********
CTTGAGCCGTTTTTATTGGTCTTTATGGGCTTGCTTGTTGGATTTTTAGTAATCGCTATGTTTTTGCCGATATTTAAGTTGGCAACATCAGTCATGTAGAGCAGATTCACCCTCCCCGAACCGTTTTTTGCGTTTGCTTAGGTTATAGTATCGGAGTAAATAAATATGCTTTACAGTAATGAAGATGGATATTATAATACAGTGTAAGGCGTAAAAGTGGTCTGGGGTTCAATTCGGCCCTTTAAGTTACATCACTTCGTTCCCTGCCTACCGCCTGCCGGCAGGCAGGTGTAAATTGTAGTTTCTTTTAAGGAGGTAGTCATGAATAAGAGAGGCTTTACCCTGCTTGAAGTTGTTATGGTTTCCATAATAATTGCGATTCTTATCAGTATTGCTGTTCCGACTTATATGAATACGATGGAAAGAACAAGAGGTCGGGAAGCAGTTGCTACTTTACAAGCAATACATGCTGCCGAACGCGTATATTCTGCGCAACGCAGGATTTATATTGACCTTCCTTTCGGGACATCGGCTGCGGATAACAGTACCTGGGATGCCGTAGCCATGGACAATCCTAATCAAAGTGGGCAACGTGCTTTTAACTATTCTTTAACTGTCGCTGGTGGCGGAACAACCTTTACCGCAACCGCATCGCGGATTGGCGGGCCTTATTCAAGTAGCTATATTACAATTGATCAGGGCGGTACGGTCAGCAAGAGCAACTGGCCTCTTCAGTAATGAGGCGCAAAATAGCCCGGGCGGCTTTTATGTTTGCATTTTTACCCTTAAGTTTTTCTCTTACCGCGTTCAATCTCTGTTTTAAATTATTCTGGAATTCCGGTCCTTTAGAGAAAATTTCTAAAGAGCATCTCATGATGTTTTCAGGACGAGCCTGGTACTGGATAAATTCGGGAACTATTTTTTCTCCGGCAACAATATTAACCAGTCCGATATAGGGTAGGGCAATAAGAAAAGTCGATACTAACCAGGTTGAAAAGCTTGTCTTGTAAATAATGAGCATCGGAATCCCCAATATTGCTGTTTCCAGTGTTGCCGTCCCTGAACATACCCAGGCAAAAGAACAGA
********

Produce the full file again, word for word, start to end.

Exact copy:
CTTGAGCCGTTTTTATTGGTCTTTATGGGCTTGCTTGTTGGATTTTTAGTAATCGCTATGTTTTTGCCGATATTTAAGTTGGCAACATCAGTCATGTAGAGCAGATTCACCCTCCCCGAACCGTTTTTTGCGTTTGCTTAGGTTATAGTATCGGAGTAAATAAATATGCTTTACAGTAATGAAGATGGATATTATAATACAGTGTAAGGCGTAAAAGTGGTCTGGGGTTCAATTCGGCCCTTTAAGTTACATCACTTCGTTCCCTGCCTACCGCCTGCCGGCAGGCAGGTGTAAATTGTAGTTTCTTTTAAGGAGGTAGTCATGAATAAGAGAGGCTTTACCCTGCTTGAAGTTGTTATGGTTTCCATAATAATTGCGATTCTTATCAGTATTGCTGTTCCGACTTATATGAATACGATGGAAAGAACAAGAGGTCGGGAAGCAGTTGCTACTTTACAAGCAATACATGCTGCCGAACGCGTATATTCTGCGCAACGCAGGATTTATATTGACCTTCCTTTCGGGACATCGGCTGCGGATAACAGTACCTGGGATGCCGTAGCCATGGACAATCCTAATCAAAGTGGGCAACGTGCTTTTAACTATTCTTTAACTGTCGCTGGTGGCGGAACAACCTTTACCGCAACCGCATCGCGGATTGGCGGGCCTTATTCAAGTAGCTATATTACAATTGATCAGGGCGGTACGGTCAGCAAGAGCAACTGGCCTCTTCAGTAATGAGGCGCAAAATAGCCCGGGCGGCTTTTATGTTTGCATTTTTACCCTTAAGTTTTTCTCTTACCGCGTTCAATCTCTGTTTTAAATTATTCTGGAATTCCGGTCCTTTAGAGAAAATTTCTAAAGAGCATCTCATGATGTTTTCAGGACGAGCCTGGTACTGGATAAATTCGGGAACTATTTTTTCTCCGGCAACAATATTAACCAGTCCGATATAGGGTAGGGCAATAAGAAAAGTCGATACTAACCAGGTTGAAAAGCTTGTCTTGTAAATAATGAGCATCGGAATCCCCAATATTGCTGTTTCCAGTGTTGCCGTCCCTGAACATACCCAGGCAAAAGAACAGA